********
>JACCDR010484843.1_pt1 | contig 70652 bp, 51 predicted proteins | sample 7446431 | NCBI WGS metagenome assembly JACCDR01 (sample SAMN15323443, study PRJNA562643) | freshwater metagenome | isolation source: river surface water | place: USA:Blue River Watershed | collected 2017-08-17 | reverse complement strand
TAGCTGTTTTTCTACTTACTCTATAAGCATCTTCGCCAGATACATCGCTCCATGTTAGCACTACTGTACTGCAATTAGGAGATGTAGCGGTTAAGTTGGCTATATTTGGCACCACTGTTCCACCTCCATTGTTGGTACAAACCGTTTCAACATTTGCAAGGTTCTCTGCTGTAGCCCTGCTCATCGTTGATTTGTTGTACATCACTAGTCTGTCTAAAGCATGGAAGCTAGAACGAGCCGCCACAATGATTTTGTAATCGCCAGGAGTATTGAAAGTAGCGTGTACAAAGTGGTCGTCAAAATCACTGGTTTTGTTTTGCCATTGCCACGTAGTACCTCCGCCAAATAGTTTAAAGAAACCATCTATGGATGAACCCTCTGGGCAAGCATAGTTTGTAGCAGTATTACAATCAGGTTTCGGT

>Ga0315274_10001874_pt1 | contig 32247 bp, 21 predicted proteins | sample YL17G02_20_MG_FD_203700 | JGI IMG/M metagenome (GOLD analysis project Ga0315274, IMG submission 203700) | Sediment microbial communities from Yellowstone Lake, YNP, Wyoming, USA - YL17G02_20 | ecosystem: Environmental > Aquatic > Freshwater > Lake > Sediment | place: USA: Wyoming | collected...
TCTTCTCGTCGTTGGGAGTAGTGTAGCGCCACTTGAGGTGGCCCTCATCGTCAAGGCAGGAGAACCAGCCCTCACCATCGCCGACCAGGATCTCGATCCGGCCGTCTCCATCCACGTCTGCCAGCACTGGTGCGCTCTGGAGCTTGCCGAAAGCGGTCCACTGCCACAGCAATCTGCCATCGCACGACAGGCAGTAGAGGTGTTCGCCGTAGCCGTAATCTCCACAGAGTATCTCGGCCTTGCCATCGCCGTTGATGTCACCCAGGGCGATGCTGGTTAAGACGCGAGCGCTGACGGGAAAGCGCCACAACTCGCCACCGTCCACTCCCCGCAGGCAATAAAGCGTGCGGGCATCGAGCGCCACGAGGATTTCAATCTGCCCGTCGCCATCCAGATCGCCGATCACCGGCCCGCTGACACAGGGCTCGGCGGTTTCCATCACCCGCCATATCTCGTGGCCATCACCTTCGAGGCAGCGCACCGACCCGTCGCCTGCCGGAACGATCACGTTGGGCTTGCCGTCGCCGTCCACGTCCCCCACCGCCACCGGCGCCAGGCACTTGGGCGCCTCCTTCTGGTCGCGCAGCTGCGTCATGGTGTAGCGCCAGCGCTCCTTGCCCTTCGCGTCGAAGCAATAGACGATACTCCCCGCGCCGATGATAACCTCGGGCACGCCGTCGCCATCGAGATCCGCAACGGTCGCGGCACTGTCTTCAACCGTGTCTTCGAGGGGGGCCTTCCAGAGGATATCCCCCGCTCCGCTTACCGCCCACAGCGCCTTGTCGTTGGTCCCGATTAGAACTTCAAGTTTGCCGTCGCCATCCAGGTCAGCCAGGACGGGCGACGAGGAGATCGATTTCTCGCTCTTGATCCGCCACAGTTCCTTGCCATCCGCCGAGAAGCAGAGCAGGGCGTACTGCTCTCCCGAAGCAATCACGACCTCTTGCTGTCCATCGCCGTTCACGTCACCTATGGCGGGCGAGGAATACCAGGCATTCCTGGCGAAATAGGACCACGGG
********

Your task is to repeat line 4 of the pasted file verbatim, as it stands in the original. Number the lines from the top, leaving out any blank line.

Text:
TCTTCTCGTCGTTGGGAGTAGTGTAGCGCCACTTGAGGTGGCCCTCATCGTCAAGGCAGGAGAACCAGCCCTCACCATCGCCGACCAGGATCTCGATCCGGCCGTCTCCATCCACGTCTGCCAGCACTGGTGCGCTCTGGAGCTTGCCGAAAGCGGTCCACTGCCACAGCAATCTGCCATCGCACGACAGGCAGTAGAGGTGTTCGCCGTAGCCGTAATCTCCACAGAGTATCTCGGCCTTGCCATCGCCGTTGATGTCACCCAGGGCGATGCTGGTTAAGACGCGAGCGCTGACGGGAAAGCGCCACAACTCGCCACCGTCCACTCCCCGCAGGCAATAAAGCGTGCGGGCATCGAGCGCCACGAGGATTTCAATCTGCCCGTCGCCATCCAGATCGCCGATCACCGGCCCGCTGACACAGGGCTCGGCGGTTTCCATCACCCGCCATATCTCGTGGCCATCACCTTCGAGGCAGCGCACCGACCCGTCGCCTGCCGGAACGATCACGTTGGGCTTGCCGTCGCCGTCCACGTCCCCCACCGCCACCGGCGCCAGGCACTTGGGCGCCTCCTTCTGGTCGCGCAGCTGCGTCATGGTGTAGCGCCAGCGCTCCTTGCCCTTCGCGTCGAAGCAATAGACGATACTCCCCGCGCCGATGATAACCTCGGGCACGCCGTCGCCATCGAGATCCGCAACGGTCGCGGCACTGTCTTCAACCGTGTCTTCGAGGGGGGCCTTCCAGAGGATATCCCCCGCTCCGCTTACCGCCCACAGCGCCTTGTCGTTGGTCCCGATTAGAACTTCAAGTTTGCCGTCGCCATCCAGGTCAGCCAGGACGGGCGACGAGGAGATCGATTTCTCGCTCTTGATCCGCCACAGTTCCTTGCCATCCGCCGAGAAGCAGAGCAGGGCGTACTGCTCTCCCGAAGCAATCACGACCTCTTGCTGTCCATCGCCGTTCACGTCACCTATGGCGGGCGAGGAATACCAGGCATTCCTGGCGAAATAGGACCACGGG